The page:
The long serpentine lines snaking around the tennis stadium here proved just what one man with star power can do. They were coming to see Rafael Nadal and the huge numbers are a reflection of the evolving sports fans in the country – put the best on display and they will flock.
It was their misfortune that Nadal complained about a suspect wrist/stomach upset and withdrew with the rules allowing for a change in the lineup till an hour before the start of the match.
That Nadal was later seen grunting away at a practice court serving big, does make one skeptical about the whole deal but then perhaps the world number four just didn’t think his services would be required to tame Ramkumar Ramanathan. The Indian was beaten 6-4, 6-4, 3-6, 6-1 in two hours and 25 minutes by Feliciano Lopez (world rank 26) which saw him play inspired tennis in patches even as the Spaniard struggled with the humidity.
Ramkumar (ranked 203) had a super opportunity to make his mark as fate and Spanish confidence seemed to have given him an opponent who is nowhere near as harsh a batterer of the tennis ball as his more illustrious teammate. With Lopez looking like the conditions were not really to his liking, there were moments when the crowd and the country could have hoped for the conditions to do what Ramkumar alone was incapable of.
However, when the Indian called in the physio early in the third set to get his right leg looked at it appeared that things were not looking up. But it seemed to be Lopez who was faltering and with Ramkumar breaking him in the eighth game of third and then proceeding to serve out the set, the packed stadium may well have felt justified in presuming that despite Nadal’s no-show, the evening may still be salvaged. However, whatever aid the conditions give, the crux of the matter is that the Indian has to be physically able to outlast the foreigner. Ramkumar wasn’t up to that and Lopez shifted gears in the fourth set to steam away.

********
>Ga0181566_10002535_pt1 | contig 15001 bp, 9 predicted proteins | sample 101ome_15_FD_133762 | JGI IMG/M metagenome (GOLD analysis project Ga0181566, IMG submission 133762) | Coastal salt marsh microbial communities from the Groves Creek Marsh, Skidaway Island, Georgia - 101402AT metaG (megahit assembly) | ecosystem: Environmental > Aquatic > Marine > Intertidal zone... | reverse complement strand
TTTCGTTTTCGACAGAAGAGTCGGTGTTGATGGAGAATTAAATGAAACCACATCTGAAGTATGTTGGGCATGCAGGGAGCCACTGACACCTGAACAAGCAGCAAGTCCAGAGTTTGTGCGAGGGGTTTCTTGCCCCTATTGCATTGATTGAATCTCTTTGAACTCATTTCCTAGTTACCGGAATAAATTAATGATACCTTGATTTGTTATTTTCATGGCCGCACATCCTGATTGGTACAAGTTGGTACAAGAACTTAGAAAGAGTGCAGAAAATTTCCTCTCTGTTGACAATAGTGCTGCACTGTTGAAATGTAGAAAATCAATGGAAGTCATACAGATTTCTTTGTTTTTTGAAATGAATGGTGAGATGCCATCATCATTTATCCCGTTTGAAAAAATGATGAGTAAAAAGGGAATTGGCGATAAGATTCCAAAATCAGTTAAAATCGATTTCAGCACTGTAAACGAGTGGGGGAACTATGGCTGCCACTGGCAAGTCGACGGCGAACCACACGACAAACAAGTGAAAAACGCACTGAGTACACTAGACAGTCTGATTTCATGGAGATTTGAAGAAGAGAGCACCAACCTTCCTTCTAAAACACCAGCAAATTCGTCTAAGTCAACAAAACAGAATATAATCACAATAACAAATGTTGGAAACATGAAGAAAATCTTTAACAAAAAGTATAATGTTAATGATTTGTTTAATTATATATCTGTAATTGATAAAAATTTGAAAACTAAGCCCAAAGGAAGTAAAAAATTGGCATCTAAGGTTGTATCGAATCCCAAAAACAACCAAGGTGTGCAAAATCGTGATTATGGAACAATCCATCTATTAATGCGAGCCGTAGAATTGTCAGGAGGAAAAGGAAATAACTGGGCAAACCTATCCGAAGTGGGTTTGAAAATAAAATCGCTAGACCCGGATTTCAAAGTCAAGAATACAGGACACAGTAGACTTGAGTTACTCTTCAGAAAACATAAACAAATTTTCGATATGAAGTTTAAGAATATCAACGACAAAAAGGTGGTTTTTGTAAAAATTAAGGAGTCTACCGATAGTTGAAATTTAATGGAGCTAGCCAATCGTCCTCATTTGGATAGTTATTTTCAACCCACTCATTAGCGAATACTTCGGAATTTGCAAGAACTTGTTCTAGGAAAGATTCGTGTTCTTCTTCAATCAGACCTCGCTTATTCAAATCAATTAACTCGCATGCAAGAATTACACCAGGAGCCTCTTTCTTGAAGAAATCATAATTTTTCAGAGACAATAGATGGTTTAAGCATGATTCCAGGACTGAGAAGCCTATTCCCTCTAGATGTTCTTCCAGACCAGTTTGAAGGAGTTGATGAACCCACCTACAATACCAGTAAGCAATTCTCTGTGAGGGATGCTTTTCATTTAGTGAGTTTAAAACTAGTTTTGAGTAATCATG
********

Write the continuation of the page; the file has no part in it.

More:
Nadal may play
Later Lopez told reporters that Nadal had wrist issues. He however did hint that Nadal may well turn out for the doubles tie. Later captain Conchita Martinez said that Nadal had a stomach upset. It’s clear that the Spanish camp is peddling out excuses for why Nadal did not play on Friday.
That may well mean the Spaniards left their strongest weapon to take on our most potent Davis Cup player of all time, Leander Paes. The veteran needs just one more doubles victory to get past Italian Nicola Pietrangeli. Both are tied with 42 doubles wins in the list of all-time great players. That, however, may stay more aspiration than anything else if Nadal steps on court.
Swift and swifter
David Ferrer (13) is all of 5’9”. Indian automobile giant Maruti would do well to hire him as a brand ambassador. For this man is nothing else if not swift. His strength is that incredible foot speed that sees him take the ball early and keep on doing it. That forces the pace to a level that makes the opponent either step up his own game or be caught flailing. Sakth Myneni (137) was caught wanting in quickness and Ferrer relentlessly ground out a 6-1, 6-2, 6-1 win.
There isn’t much to say about the match except that the Spaniard was overwhelmingly dominant. So, one won’t.